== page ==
New Frontier in Advance Directives (also know as a Medical Power of Attorney)
The headline reads:“Treading into ethically and legally uncertain territory, a New York end-of-life agency has approved a new document that lets people stipulate in advance that they don’t want food or water if they develop severe dementia.” We all know that dementia is a terminal illness, but in those states that allows for “aid in dying” dementia is not a covered condition.The document offers two options:1.“comfort feeding”providing oral food and water if a patient appears to enjoy and allows it or 2.Cessation of all assisted eating and drinking, even if the patient seems willing to accept it. The reasoning for the appropriateness of such a document is that they patient can make this decision soundly before the ravages of this disease deprives them of the ability to make such a decision.Would a facility or a doctor honor such a request—the withdrawal of basic care to such a vulnerable population? Canadian courts have ruled that suchfeeding is basic care that can’t be withdrawn.Certainly this issue will end up in the Courts here in the United States?Something to think about?Where do you stand on this issue?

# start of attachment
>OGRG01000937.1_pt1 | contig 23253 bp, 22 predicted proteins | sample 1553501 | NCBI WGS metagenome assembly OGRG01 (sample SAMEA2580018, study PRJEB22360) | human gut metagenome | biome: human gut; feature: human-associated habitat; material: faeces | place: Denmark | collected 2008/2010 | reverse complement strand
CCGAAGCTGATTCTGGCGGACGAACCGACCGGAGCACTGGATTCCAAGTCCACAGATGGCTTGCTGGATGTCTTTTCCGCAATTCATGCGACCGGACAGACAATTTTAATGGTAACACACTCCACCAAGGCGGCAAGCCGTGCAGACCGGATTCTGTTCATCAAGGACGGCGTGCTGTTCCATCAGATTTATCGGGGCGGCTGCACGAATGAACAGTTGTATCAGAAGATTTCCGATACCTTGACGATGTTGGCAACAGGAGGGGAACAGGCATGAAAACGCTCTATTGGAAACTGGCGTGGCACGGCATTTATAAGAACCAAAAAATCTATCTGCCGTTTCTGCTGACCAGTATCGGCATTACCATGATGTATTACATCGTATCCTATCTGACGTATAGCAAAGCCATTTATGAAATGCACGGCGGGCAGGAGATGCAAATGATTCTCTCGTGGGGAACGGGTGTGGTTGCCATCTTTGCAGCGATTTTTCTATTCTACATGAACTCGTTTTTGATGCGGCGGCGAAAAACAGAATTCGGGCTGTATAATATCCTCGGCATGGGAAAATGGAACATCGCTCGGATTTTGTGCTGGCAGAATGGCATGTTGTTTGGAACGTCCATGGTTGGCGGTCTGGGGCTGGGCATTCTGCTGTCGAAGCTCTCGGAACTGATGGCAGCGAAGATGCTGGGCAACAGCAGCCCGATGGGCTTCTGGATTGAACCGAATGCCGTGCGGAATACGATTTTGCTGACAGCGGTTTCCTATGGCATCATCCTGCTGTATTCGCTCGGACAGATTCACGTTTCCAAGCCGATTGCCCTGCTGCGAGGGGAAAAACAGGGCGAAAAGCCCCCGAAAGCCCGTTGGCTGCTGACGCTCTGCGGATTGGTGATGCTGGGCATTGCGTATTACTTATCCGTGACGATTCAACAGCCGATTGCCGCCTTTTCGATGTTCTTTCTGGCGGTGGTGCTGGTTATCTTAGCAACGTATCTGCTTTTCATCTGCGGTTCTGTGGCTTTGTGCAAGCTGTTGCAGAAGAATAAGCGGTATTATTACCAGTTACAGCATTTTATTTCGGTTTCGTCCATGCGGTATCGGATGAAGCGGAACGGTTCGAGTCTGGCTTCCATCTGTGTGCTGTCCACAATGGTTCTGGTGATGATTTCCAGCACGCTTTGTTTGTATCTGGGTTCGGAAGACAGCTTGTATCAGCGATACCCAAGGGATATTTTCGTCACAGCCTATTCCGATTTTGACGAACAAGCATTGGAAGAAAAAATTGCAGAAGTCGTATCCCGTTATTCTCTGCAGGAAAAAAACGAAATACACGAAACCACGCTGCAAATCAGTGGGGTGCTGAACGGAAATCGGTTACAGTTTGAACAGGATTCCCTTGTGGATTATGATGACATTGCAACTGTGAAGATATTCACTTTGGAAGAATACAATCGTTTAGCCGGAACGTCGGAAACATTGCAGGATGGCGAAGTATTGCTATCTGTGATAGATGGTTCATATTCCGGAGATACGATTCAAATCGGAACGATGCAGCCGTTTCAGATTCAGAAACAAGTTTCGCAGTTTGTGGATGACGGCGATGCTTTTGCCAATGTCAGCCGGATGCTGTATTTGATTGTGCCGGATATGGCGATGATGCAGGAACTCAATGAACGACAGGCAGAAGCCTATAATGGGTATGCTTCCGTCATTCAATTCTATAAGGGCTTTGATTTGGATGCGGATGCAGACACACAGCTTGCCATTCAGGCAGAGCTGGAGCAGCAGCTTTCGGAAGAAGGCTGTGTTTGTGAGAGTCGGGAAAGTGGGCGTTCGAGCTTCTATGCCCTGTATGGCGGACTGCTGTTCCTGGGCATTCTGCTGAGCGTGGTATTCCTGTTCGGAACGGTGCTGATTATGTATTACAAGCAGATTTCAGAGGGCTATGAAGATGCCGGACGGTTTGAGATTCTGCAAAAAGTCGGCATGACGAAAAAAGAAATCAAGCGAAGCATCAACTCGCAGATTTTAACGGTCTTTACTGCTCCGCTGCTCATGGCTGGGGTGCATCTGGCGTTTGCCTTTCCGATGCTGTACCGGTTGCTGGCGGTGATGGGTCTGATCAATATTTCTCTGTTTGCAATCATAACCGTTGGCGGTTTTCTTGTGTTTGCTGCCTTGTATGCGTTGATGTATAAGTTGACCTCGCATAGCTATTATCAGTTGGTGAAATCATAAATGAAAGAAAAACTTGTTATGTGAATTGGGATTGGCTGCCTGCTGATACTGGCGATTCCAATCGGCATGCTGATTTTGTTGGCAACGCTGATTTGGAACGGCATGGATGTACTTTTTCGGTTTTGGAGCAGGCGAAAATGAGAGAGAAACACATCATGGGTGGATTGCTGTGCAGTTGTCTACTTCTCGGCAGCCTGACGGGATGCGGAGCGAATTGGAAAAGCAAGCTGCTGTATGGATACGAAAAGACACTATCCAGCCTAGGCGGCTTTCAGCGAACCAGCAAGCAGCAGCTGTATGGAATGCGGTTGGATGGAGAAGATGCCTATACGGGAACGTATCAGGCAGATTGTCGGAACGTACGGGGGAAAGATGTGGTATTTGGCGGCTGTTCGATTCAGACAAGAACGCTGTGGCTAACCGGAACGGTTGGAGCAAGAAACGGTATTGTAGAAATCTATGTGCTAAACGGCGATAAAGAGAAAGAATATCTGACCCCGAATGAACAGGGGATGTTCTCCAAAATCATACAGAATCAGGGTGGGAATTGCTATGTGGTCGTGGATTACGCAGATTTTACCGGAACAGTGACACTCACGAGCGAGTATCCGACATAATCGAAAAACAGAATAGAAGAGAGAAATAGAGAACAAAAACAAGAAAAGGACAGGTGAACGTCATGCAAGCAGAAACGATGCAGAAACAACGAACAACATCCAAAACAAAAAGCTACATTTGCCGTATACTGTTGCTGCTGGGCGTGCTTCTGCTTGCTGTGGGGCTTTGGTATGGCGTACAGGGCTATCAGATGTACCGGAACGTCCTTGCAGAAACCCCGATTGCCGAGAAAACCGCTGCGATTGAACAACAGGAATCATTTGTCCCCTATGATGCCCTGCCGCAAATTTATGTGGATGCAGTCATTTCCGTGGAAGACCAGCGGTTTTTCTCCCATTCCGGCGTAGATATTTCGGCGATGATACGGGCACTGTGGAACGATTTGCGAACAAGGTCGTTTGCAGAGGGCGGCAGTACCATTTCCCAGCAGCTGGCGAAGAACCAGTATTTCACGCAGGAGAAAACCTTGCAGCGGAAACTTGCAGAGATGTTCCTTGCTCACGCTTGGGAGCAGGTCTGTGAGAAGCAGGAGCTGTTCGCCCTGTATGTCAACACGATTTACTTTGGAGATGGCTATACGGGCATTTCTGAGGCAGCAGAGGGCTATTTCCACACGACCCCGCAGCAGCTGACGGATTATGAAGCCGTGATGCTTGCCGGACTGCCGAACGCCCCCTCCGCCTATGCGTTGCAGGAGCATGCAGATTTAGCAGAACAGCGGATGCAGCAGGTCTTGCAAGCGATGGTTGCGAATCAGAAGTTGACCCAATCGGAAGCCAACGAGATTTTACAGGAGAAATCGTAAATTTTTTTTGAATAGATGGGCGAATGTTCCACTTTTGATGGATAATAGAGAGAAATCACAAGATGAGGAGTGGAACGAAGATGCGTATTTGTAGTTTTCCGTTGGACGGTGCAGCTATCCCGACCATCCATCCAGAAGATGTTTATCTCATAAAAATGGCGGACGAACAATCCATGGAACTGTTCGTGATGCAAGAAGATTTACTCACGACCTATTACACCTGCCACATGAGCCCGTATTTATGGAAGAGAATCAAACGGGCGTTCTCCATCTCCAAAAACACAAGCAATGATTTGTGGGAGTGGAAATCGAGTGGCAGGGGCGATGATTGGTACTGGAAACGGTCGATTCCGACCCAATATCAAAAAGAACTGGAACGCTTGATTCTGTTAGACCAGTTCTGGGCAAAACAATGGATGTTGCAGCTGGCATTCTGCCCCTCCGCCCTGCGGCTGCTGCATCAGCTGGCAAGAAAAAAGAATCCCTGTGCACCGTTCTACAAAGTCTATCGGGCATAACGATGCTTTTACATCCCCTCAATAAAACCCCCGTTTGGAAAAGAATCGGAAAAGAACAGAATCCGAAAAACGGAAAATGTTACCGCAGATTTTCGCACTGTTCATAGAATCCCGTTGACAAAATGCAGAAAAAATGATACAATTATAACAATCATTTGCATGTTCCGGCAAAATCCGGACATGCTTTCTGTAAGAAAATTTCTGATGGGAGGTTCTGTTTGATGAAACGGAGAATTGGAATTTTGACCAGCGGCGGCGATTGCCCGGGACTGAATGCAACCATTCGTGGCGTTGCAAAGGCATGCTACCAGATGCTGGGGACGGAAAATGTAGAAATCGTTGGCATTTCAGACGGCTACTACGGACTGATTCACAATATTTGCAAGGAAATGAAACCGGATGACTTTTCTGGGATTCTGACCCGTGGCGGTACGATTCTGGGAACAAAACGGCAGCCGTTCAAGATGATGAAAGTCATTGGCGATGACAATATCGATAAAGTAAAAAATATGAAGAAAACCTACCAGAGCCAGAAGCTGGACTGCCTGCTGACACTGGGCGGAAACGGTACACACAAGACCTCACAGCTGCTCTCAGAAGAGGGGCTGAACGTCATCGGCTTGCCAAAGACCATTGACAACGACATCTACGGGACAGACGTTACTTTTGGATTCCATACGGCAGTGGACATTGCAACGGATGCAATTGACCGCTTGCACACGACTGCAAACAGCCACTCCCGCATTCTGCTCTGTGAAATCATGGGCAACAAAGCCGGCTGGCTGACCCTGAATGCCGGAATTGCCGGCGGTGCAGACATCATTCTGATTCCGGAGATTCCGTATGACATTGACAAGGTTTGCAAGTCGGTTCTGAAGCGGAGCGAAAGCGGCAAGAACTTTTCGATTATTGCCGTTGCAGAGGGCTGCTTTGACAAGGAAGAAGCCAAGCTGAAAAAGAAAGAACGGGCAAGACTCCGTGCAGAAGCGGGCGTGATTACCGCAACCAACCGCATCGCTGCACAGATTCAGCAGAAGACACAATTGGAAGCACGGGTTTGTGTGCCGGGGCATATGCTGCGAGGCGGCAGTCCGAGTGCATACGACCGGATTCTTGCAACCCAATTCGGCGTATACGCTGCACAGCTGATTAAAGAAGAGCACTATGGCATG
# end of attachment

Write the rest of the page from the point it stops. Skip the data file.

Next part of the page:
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Medicaid law imposes a penalty period if you transferred assets within five years of applying, but what if the transfers had nothing to do with Medicaid? How do you prove you made the transfers for a purpose other than to qualify for Medicaid?